HAMPTON — A group of young Native Americans will be coming to Hampton Beach for the first time this summer to work as part of a new pilot program in the tourist community.
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John Nyhan, president of the Hampton Area Chamber of Commerce, said they plan to host a dozen 18- to 25-year-old Oglala Lakota tribe members from the Pine Ridge Reservation in South Dakota, starting in May.
This will be in addition to the roughly 250 to 300 foreign students expected to arrive this summer to work in the beach’s shops, hotels, restaurants and state parks.
“This is a win-win,” Nyhan said. “These young Native Americans (from the Lakota tribe) will get to see a part of the country they’ve never seen before, and workers will get the help they need.”
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Beach businesses need workers
Nyhan said the chamber started looking last summer at innovative ways to bring more workers to the Seacoast.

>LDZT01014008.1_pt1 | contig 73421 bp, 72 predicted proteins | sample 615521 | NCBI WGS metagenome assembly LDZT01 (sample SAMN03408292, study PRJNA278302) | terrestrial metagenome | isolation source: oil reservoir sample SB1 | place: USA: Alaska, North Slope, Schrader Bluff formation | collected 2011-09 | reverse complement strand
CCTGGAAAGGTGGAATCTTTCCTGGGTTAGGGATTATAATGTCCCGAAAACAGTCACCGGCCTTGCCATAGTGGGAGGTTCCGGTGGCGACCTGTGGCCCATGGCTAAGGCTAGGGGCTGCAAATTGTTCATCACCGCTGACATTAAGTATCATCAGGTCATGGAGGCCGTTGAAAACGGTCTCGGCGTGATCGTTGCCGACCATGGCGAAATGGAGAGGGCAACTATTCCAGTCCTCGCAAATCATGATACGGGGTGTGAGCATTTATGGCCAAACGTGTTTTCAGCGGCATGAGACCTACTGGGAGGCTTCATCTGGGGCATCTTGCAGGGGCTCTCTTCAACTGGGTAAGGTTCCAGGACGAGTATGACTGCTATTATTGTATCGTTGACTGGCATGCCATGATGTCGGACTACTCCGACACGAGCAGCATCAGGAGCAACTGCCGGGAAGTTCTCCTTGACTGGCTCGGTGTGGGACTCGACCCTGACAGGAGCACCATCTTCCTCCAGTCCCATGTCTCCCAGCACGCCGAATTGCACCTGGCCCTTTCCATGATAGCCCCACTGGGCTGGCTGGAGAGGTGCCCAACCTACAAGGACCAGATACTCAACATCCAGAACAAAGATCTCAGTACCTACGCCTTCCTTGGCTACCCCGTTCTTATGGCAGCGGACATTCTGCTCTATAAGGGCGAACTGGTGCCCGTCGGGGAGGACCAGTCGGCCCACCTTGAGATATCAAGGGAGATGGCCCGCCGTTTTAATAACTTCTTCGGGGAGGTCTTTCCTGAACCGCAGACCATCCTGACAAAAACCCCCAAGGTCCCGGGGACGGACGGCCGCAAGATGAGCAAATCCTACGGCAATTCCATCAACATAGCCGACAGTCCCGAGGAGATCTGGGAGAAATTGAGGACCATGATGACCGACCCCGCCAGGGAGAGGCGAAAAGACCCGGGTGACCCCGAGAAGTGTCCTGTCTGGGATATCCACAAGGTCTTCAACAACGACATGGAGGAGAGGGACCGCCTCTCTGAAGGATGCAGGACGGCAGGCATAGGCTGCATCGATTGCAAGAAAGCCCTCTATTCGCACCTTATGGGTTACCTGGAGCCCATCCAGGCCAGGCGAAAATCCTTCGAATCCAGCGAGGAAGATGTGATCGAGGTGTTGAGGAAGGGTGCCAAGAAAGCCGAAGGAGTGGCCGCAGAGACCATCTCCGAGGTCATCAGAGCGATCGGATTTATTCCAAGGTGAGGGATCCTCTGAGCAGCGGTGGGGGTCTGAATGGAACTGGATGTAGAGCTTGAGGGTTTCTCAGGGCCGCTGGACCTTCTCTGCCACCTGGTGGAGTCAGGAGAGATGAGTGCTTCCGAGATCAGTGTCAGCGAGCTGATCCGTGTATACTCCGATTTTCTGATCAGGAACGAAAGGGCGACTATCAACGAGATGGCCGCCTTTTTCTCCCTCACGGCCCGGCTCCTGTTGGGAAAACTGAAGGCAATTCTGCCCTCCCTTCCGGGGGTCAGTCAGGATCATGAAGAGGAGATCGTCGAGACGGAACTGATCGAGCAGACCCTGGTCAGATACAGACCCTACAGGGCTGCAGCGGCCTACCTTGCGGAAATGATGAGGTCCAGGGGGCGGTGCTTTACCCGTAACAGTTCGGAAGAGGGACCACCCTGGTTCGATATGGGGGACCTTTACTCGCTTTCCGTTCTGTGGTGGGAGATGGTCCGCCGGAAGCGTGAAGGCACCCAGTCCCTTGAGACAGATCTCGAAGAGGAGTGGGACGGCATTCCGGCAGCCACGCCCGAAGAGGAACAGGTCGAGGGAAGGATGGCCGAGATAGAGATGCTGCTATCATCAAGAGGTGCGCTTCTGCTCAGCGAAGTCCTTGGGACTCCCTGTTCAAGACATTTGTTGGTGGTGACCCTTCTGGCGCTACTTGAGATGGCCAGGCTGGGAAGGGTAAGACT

Hampton Beach, he said, is reliant on college students from overseas to work in the seasonal shops, restaurants, hotels and state parks. In the last two years, he said businesses have run into issues with foreign students obtaining J-1 and H-2B visas that allow them to come to the U.S. due to the COVID-19 pandemic.
While they don’t expect that to be an issue this summer, Nyhan said, local leaders still expect to see fewer workers from overseas than usual. A number of the students who come to Hampton Beach to work each year are from Ukraine and Russia, and Nyhan said they are having difficulties getting their visas due to the war.
“Those two countries are so far up in the air right now,” he said. “We don’t know if we are going to get anyone from Russia or Ukraine … so we have to start to look elsewhere.”
Chuck Rage, Hampton Beach Village District commissioner and owner of the Pelham Hotel, said he’s excited the beach will have another pool of potential workers.